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How Do I Burn a VCD?

A stack of VCDs.
A computer with a CD burner or an external CD burners is needed to burn a VCD.
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  • Written By: Patrick Roland
  • Edited By: A. Joseph
  • Last Modified Date: 03 October 2014
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There are few alternatives to DVDs for burning videos to a disc. Fortunately, the video compact disc, or VCD, offers a practical option that is less expensive and easier to use with most computers. If you plan to burn a VCD, there are some key facts to know about the format, what equipment you will need and some simple steps to take.

To burn a VCD, it helps to know exactly what you are dealing with and how it differs from a DVD. A VCD is simply a compact disc with audio and video tracks burned onto it. This format is preferable to DVD for many reasons, with the cost being the biggest reason. A blank CD generally costs a fraction of a blank DVD, which makes burning a VCD more affordable than burning a DVD. If you burn a video CD, you also have increased compatibility compared to DVD, because many computers and DVD players accept only certain types of DVDs, but they will accept any CD.

A VCD does have a distinct disadvantage to a DVD. A typical CD holds up to 700 megabytes of data, but a DVD holds much more. This results in a limited space for video and a lower picture and audio quality on a VCD than on a DVD.

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The most important thing you need to consider if you wish to burn a VCD is the necessary equipment. You need either a computer with a CD burner or an external CD burner. The speed of the burner is not an issue, but know that the higher the speed of the burner, the less time the burning process will take. You also will need to purchase blank CDs for the process.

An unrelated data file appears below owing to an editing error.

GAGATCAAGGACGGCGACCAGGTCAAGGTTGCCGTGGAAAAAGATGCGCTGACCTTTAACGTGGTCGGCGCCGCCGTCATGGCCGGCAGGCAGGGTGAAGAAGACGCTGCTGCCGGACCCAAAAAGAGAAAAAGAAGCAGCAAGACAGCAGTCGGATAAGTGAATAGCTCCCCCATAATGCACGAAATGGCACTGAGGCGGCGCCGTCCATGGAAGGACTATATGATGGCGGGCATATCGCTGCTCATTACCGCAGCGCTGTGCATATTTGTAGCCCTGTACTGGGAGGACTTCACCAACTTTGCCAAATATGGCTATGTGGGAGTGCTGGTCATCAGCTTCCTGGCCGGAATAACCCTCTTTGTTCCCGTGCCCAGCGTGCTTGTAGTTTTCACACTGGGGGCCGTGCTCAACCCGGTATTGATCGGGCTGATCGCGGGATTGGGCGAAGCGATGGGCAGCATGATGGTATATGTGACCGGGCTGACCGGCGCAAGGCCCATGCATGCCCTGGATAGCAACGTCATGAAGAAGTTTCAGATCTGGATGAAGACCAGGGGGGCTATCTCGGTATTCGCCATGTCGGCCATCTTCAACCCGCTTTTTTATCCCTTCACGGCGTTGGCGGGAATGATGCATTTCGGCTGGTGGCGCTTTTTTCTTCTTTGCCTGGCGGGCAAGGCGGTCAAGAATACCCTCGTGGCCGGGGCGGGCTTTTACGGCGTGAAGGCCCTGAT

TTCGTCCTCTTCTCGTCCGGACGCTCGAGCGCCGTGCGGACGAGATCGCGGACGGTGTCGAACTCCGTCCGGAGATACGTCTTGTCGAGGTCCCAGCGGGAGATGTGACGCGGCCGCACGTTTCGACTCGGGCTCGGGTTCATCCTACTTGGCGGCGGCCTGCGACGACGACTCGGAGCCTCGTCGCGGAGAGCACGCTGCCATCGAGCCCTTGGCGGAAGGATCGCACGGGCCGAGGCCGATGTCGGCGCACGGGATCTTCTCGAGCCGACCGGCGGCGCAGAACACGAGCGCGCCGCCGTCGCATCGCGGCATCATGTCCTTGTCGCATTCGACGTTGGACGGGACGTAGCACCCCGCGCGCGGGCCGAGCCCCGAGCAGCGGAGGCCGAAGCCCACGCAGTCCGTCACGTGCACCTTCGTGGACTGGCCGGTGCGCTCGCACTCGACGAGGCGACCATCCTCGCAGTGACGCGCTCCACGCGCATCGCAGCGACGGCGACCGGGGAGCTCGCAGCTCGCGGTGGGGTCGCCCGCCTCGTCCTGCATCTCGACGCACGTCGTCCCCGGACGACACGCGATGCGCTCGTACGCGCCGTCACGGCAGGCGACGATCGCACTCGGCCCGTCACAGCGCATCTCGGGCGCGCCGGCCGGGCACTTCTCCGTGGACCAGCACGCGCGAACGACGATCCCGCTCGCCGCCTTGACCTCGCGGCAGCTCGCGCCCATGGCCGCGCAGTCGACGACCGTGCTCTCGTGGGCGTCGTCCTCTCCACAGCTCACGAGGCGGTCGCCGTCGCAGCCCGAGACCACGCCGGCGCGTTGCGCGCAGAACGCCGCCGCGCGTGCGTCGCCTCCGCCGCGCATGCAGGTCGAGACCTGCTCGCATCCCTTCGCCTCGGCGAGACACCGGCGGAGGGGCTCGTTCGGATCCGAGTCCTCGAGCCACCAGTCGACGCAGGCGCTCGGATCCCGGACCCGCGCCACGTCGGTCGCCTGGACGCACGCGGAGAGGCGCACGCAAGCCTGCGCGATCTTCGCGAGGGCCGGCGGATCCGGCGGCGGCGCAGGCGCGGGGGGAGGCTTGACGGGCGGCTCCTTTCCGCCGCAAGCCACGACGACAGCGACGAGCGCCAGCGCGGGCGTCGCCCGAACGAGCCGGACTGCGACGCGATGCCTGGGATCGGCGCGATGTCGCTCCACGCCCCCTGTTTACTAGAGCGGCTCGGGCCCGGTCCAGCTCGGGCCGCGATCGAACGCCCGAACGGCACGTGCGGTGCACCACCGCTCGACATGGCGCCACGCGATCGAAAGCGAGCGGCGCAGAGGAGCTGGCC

Download your video to the computer's hard drive either by taking it directly from a video camera or by downloading it from the Internet when you are ready to burn a VCD. If possible, save the file in the MPEG-1 format, and if this is not possible, download a converter online, because VCDs will accept only this format. After you have encoded the video to MPEG-1, simply proceed the way you would burn an audio CD. Most burning programs have a simple menu that allows you to click a few buttons and have the entire process completed in a matter of minutes.

If you are looking for a simpler way to burn video than burning a DVD, you could burn a VCD. This compact disc technology offers some distinct advantages to the DVD. With very little effort, you can make a VCD in only minutes.

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